- Protection of Corporate Power: Due to the unimaginably vast nature of the Imperium, it is incredibly decentralized. Vast corporations, many of which span whole star clusters, can be enormously powerful, and the central government places no restrictions at all upon their behavior. While the individual planetary governments could, in theory, regulate corporations, the sheer size of many corporations makes any kind of practical control unlikely, as the resources of such corporations easily dwarf those of most individual worlds (with the exception of Hive and Forge worlds, most Imperial planets hover developmentally between about AD ~1000-2000). As mentioned, the sheer vastness of the Empire makes such laissez-faire policies almost required.
In other words: In the grim darkness of the far future, War is Peace.
40k allows for a deeper understanding of 1984
The above entry almost contains this one. Any reader of 1984 comes into it knowing exactly what it is: an exploration of the evils of totalitarianism. There might be some surprises, but you never are fooled into thinking that the Party or Big Brother are the good guys. But what is this? You LOVE the Emperor of Mankind, the eternal savior of humanity, for without his protection mankind would face certain extinction. You know that even heretical thoughts create windows into the Warp for unimaginable horrors, but your moral sensibilities raised by (insert atrocity X) might cause you to question: Is the Imperium's rule really the last, best hope of humanity? Am I fighting for the good guys? Maybe those Tau, or that cult of freethinkers, really work for the Greater Good or want better lives for the miserable oppressed.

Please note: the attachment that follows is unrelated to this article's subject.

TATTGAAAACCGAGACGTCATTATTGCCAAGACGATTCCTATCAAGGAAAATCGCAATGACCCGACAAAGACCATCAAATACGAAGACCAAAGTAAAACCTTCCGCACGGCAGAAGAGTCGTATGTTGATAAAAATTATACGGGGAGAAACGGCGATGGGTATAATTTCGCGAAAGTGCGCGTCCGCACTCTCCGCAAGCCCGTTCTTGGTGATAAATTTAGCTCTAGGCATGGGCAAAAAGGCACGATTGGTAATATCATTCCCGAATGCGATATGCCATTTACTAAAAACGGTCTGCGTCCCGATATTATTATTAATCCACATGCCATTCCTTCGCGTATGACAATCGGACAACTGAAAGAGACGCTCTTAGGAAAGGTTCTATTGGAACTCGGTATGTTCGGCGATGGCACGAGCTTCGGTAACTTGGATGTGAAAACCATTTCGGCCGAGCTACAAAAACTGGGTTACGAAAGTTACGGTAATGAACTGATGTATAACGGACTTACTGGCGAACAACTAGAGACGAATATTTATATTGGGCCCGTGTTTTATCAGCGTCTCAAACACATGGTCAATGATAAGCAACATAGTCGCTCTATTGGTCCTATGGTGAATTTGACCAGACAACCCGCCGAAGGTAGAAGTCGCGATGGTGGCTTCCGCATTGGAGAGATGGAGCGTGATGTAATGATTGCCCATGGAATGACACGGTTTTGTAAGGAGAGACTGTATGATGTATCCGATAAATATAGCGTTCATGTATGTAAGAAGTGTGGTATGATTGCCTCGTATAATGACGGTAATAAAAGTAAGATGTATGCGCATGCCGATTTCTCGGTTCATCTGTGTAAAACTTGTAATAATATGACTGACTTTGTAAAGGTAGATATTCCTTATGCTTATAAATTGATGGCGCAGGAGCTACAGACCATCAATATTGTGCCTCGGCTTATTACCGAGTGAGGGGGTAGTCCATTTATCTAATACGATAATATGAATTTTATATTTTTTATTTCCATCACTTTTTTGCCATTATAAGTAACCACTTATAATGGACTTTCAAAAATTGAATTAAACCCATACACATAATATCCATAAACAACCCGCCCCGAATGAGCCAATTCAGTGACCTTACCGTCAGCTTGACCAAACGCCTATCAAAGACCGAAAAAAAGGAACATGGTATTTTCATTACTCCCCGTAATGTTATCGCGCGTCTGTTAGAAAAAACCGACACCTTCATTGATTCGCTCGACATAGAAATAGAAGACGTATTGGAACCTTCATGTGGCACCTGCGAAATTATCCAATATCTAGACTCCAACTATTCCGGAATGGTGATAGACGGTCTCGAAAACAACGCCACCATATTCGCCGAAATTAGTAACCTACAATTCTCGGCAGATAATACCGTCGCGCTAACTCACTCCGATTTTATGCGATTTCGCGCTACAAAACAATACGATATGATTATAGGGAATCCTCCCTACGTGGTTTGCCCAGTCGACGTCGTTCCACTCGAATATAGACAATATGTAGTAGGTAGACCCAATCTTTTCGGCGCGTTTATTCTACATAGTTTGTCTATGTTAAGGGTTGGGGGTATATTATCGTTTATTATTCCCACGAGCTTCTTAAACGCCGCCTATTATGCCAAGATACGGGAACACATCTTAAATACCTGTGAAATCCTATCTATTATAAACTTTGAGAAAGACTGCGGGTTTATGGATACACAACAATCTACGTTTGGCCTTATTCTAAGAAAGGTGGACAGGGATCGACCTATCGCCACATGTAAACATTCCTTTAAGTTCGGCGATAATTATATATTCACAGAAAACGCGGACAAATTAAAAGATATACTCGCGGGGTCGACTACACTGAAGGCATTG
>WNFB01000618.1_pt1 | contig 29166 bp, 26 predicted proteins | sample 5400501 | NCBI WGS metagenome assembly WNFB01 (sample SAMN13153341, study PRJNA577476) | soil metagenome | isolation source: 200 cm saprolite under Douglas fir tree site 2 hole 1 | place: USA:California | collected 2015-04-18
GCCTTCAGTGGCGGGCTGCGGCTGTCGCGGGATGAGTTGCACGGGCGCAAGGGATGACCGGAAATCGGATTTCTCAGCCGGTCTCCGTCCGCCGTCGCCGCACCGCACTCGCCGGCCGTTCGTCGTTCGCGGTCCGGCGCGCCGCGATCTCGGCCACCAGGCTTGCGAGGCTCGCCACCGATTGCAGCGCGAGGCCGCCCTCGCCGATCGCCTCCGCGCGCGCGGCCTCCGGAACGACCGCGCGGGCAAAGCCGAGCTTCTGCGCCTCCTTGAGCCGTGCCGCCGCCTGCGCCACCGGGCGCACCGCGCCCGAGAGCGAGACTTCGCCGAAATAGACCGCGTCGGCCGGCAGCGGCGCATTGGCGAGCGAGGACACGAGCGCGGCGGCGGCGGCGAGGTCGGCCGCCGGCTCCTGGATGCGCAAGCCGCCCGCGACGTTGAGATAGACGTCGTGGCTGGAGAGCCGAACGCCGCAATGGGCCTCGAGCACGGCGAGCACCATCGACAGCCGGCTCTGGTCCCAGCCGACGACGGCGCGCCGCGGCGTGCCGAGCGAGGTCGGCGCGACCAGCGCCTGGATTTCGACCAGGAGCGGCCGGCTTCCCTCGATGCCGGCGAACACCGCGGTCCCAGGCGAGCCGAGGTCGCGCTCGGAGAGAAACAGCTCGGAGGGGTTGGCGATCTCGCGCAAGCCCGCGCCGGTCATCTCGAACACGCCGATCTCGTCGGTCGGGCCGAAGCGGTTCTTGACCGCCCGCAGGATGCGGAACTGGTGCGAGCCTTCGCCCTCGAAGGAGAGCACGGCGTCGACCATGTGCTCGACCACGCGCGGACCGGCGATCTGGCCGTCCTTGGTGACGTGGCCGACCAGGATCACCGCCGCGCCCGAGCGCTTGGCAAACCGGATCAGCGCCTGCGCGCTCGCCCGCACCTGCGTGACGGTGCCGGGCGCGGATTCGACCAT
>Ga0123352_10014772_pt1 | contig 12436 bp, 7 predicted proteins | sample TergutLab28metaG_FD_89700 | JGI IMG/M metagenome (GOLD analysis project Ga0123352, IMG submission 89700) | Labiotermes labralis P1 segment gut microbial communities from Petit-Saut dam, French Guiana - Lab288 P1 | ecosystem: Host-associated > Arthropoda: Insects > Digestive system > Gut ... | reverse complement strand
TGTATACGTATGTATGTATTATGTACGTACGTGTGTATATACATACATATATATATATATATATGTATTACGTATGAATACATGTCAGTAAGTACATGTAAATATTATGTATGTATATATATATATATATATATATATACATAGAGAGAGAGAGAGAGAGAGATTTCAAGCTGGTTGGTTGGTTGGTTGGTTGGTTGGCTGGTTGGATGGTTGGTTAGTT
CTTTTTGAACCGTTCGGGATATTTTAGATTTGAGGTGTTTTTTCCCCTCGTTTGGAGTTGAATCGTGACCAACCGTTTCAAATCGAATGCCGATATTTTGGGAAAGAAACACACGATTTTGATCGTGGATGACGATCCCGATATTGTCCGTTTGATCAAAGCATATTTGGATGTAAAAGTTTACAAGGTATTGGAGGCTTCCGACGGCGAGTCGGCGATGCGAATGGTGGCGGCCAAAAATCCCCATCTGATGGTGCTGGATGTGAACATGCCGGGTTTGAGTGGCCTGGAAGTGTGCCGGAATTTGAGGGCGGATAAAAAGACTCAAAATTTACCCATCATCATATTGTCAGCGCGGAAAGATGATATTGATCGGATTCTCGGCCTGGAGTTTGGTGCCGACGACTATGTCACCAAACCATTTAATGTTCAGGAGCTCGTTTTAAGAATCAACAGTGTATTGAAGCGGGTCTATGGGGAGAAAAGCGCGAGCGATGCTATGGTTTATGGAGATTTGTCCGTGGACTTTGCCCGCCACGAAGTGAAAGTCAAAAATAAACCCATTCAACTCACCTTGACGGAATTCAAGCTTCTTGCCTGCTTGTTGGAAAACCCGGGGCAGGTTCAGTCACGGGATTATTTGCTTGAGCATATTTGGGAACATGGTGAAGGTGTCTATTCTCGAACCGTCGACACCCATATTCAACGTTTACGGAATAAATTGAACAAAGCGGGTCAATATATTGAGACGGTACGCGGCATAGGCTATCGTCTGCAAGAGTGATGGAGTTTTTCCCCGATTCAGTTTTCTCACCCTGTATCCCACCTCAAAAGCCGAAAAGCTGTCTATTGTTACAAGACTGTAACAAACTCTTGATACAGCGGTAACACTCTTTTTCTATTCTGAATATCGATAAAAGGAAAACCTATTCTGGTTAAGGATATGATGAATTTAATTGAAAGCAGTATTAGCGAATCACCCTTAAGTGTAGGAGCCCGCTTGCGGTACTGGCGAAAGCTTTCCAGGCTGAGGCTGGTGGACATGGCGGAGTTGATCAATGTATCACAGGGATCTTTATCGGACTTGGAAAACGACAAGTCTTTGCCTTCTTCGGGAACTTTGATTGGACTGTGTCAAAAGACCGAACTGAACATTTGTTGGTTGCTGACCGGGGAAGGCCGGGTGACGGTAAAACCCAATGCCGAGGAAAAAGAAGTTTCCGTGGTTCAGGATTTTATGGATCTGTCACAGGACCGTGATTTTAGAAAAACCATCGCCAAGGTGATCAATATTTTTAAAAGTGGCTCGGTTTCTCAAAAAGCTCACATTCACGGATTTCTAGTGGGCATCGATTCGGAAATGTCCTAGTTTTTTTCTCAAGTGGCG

(the paranoid gut-wrenching moral dilemma here is captured by most half-way decent mindfuck spy movies)
Maybe you defect, or are corrupted. You quickly learn that not only are they as bad, but they are worse than the Imperium, that their boot on every human's face, forever, is better compared to alternatives. Hopefully, in the moments before the inquisitorial bullet claims you, you will have the comfort of knowing that YOU LOVE THE GOD-EMPEROR, because HE PROTECTS HUMANITY.
If you've been buying the fluff propaganda as truth, hook, line, and sinker, you now have an idea of what it is like to live in the same world as Winston Smith. Minus the whole actually living in a dystopian future.
- For a decent video analysis, go here: http://www.youtube.com/watch?v=exjtXPPWtL4 Author seems a bit too enamored with the Warhammer universe (CHAINSWORDS!), but overall a good movie.